A while back a friend of a friend who owns a small business in a little town (let’s call it Ennville) in the Midwest reached out to me with an SEO question. He was looking to outrank his competitor and reach the top of Google’s search results for a certain query.

The fact that another company occupied the first page on Google results for that one query bugged him enormously, so he went out seeking SEO advice to settle things with his competitor. By the time he pinged me, he knew a lot about content optimization, linking, and other factors that influence rankings.

I asked him about his business, his competition, and the query that he wanted to rank for, trying to understand the intent. The keyword that was top of mind for him was … “Vista Windows”.

He owned a small window installation shop named Vista Windows, and his competitor that occupied the first page of Google was a “small” software company from Seattle, Washington.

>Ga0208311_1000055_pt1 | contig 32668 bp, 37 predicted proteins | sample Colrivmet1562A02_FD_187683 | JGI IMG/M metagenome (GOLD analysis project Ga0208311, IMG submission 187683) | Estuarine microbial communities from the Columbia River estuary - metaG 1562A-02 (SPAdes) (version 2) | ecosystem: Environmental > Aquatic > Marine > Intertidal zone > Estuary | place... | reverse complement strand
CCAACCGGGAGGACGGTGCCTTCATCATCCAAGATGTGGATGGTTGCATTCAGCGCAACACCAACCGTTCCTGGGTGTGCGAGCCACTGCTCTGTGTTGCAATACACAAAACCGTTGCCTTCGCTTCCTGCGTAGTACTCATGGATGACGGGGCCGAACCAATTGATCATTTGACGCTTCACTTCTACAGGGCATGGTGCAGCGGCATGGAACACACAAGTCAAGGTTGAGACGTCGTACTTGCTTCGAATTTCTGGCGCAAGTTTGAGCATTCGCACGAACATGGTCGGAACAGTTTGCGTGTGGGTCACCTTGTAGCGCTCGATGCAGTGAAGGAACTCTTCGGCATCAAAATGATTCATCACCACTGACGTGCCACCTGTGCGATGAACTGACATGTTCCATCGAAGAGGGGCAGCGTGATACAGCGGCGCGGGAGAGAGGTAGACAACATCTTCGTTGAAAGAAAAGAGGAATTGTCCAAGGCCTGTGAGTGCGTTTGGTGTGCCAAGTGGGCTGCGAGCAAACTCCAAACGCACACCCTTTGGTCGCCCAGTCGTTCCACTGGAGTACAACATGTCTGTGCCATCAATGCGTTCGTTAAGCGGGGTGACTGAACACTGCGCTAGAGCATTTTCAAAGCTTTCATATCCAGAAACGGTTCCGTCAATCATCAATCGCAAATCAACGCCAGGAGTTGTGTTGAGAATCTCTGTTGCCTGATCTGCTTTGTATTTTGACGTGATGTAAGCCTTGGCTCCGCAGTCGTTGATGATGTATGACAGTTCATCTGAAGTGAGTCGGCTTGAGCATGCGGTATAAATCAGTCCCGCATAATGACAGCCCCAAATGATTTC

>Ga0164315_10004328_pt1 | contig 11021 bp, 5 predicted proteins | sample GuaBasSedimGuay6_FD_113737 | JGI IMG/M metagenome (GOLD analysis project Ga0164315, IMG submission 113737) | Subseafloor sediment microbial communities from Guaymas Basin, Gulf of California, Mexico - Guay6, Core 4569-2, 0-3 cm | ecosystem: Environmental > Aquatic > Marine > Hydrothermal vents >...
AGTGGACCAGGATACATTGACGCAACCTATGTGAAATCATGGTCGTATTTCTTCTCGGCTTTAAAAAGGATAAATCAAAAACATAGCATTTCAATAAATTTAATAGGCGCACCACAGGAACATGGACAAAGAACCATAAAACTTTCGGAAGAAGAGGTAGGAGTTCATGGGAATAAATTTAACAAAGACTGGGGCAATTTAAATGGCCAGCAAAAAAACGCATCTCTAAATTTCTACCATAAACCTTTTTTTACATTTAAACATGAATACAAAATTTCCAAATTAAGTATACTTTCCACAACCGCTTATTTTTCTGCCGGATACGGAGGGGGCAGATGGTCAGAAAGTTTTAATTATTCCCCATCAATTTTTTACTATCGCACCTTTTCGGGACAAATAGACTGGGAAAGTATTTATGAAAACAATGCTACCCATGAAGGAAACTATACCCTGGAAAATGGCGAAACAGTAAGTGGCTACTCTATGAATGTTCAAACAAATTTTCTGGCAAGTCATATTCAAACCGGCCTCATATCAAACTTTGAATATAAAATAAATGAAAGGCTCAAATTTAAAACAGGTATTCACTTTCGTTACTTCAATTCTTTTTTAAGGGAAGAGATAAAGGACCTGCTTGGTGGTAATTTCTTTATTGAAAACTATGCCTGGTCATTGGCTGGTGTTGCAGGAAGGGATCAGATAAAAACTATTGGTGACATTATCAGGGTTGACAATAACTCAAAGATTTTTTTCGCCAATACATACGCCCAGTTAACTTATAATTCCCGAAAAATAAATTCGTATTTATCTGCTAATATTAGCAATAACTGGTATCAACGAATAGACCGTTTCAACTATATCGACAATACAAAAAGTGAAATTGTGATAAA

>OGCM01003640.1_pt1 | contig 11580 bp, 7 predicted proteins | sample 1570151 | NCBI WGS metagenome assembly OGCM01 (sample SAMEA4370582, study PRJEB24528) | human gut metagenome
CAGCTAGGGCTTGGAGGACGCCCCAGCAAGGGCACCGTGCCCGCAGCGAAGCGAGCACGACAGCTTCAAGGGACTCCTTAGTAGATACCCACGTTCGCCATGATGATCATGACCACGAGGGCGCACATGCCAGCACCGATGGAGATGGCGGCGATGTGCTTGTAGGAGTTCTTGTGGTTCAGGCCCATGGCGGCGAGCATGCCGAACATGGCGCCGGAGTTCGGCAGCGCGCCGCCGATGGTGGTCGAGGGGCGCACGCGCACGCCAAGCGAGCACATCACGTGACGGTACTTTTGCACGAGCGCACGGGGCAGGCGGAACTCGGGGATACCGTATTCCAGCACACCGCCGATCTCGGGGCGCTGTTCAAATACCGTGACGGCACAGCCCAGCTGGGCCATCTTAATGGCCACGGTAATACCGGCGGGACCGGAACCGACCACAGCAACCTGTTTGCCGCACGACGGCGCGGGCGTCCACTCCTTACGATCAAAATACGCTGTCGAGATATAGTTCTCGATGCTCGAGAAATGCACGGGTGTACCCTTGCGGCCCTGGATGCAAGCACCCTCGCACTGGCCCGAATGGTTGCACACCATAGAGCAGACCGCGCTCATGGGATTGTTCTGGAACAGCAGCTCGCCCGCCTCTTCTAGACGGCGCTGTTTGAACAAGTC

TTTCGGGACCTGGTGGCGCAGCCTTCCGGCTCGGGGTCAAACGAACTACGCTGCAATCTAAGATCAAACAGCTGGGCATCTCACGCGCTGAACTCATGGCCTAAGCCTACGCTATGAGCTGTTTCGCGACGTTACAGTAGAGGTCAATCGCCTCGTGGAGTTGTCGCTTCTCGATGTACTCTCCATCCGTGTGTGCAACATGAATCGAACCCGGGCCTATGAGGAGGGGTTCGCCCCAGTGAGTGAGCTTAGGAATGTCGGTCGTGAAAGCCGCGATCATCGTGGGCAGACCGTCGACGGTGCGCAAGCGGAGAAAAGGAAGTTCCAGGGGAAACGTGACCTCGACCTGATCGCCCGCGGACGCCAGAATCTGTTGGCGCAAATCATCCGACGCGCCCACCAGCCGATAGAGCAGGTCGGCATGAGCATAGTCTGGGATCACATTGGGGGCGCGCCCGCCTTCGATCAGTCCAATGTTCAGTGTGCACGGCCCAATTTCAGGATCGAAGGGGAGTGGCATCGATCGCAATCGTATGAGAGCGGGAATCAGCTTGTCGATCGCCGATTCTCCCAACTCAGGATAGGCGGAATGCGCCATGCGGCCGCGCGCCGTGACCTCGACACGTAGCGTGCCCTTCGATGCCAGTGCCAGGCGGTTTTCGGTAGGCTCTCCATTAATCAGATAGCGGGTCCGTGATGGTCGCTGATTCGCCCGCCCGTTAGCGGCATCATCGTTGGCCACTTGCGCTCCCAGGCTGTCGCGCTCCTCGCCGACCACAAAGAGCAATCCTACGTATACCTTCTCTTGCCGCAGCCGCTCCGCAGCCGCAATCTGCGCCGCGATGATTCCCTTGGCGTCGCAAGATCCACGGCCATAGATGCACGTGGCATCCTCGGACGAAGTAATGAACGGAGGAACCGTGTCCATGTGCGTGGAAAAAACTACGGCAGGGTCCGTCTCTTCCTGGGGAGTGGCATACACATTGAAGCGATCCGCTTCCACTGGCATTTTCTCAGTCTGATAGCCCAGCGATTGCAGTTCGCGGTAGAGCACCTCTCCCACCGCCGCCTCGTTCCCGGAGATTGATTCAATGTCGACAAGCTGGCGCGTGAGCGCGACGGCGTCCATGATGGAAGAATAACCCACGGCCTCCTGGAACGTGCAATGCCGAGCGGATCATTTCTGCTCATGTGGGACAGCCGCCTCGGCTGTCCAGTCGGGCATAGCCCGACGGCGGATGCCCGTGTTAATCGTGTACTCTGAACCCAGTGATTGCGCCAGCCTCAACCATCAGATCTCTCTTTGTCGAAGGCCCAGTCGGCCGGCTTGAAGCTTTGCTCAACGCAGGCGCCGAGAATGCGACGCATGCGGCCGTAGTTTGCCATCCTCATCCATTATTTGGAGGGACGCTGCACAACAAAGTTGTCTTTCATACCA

I broke the news that he wouldn’t be able to outrank his competition for this term and should focus his efforts on local, nonbranded terms like “window installation in Ennville” instead. He should also consider several other Web resources besides his website to help drive business from search—Yelp listings, Google Places, Yahoo Business, etc.

The key takeaway for me was that online marketing managers should understand distinctly the value of keywords that they pursue, the value of ranking for these terms, and the intent of the prospects who are searching for these terms.

The last I’ve heard of my friend of a friend was that he hired an agency to help him achieve the top ranking for Vista Windows. I wish him the best in that difficult endeavor.